They say US police are already investigating the alleged thefts, also intend to sue the person who put the items up for sale and anyone who buys them. The group's label Brother Records Inc said in a statement: "The FBI and Interpol may also become involved in the investigation."

... Auctioneers Cooper Owen said in a statement issued to NME: "The Beach Boys items were purchased more than 20 years ago. (The seller) is claiming full title to the items which he has put up for sale in a public auction. "He is also threatening to sue The Beach Boys' management for any damages that they have done to his reputation by making these last minute claims.

...The sale, due to take place today (October 27), includes...the original arrangement sheets for 'Good Vibrations' and 'God Only Knows'. Collectors are being offered Wilson and co-writer Mike Love's contract for the 1969 Number One hit 'Do It Again' and personal photographs of the band with late Beatle George Harrison. Other items up for sale include original test pressings for their best known hits including 'Fun, Fun, Fun' and 'I Get Around', reports the BBC.
Now I could see why the FBI might get involved in a case like this, but why Interpol? I mean they're a pretty good band and all, but I think that the Police could have handled this by themselves.

Wednesday, October 26, 2005

Dead Can Dance: "The Notorious B.I.G. Duets: The Final Chapter"


Some of the biggest names in hip-hop, both dead and alive, have contributed to "The Notorious B.I.G. Duets: The Final Chapter," including Eminem, Tupac Shakur, Jay-Z, Nas, Snoop Dogg and Missy Elliott. The 22-track set is due Dec. 20 via Bad Boy and features songs built around unreleased Biggie music. The Jazze Pha-produced first single "Nasty Girl" features Diddy, Nelly, Jagged Edge and Avery Storm. A video for the cut, which goes to U.S. radio outlets on Nov. 14, will be directed by Chris Robinson. As previously reported, another song, "Hold Ya Head," was debuted in late September by AOL Music. It features a sample of the late Bob Marley's "Johnny Was."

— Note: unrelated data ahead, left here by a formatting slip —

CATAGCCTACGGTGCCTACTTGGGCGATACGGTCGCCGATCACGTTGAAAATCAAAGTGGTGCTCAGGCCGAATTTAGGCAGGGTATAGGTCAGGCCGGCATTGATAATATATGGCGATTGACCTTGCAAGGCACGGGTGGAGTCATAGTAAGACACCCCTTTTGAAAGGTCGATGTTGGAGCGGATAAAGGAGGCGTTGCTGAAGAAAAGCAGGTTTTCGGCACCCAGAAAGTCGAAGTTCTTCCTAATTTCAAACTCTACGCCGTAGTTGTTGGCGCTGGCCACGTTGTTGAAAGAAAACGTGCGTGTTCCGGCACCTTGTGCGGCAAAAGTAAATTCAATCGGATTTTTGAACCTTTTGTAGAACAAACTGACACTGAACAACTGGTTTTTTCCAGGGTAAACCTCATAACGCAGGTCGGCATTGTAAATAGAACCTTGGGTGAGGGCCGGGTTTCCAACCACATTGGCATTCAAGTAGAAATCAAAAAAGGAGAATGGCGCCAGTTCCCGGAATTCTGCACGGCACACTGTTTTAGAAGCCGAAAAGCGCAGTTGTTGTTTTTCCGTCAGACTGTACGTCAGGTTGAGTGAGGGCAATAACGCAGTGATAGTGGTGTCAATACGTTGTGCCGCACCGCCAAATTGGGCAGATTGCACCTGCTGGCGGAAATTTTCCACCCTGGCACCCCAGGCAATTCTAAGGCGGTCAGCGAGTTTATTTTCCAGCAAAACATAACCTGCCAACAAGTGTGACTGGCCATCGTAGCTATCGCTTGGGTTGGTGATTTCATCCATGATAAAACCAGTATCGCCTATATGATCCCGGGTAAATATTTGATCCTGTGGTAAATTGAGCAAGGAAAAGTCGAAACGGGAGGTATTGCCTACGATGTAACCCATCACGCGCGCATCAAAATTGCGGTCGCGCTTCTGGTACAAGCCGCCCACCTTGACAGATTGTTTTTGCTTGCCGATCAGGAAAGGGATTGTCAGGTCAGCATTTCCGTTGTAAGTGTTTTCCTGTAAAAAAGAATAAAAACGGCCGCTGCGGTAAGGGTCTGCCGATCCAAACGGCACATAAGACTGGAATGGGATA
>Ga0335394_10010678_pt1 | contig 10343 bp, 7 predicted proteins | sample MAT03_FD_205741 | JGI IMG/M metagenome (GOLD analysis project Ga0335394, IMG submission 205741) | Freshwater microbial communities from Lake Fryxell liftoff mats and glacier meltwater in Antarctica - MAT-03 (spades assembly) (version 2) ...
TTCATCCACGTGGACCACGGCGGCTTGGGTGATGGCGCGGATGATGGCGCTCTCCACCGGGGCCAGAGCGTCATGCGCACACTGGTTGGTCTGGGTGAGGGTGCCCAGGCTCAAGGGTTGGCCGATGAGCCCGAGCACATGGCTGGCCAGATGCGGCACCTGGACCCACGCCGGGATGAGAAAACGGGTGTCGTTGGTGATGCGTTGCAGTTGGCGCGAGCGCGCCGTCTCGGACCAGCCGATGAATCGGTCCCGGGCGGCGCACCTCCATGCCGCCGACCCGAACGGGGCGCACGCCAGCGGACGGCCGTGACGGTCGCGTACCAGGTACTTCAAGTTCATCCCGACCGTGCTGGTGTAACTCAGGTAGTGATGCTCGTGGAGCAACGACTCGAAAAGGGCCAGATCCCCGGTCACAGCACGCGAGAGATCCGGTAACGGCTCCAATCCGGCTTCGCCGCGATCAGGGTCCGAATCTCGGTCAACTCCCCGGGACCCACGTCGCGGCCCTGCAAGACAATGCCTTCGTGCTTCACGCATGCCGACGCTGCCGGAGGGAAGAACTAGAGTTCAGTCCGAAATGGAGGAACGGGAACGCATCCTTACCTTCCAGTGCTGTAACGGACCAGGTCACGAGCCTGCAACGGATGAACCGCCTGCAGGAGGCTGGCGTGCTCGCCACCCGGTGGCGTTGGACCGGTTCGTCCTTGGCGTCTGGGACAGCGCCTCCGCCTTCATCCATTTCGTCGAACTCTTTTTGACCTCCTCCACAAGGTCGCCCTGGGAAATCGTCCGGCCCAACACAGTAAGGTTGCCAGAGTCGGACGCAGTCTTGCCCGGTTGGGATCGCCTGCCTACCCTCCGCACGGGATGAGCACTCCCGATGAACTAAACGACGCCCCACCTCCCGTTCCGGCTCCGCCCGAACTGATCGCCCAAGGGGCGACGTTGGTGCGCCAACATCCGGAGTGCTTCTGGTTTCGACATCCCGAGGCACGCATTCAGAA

Let's see, a Notorious B.I.G. song over a sample of Bob Marley. Why don't they just take the next logical step and make an entire album of new music that features only dead artists? John Bonham on drums, Jimi Hendrix on guitar, John Entwistle on bass, Tupac and Biggie rapping, etc., etc. The next best idea, I guess, would be to find new artists who are still alive and let the dead ones rest in peace. Or is that too crazy?

Once More Into the Blecch

Not much going on today. The Rolling Stones are partnering with Starbucks on a "rarities" CD. All the songs are out there, but some are apparently difficult to find. You'll be relieved to know that a version of "Harlem Shuffle" is on the CD. Ozzy Osbourne is releasing one of those dual discs with a CD on one side and a DVD on the other. On it is his covers of a bunch of weird songs, including "Woman" by John Lennon. I wonder if Sharon Osbourne and Yoko Ono ever compare notes. Oh, and Ashlee Simpson has another number-one album. What, me worry?

Tuesday, October 25, 2005

Rivers Cuomo: Ve Ri Overt

As I've said before, it is impossible for journalists to write about Weezer and not mention that Rivers Cuomo goes to Harvard. (Sour grapes for me?) This article from at least has a good excuse for mentioning it: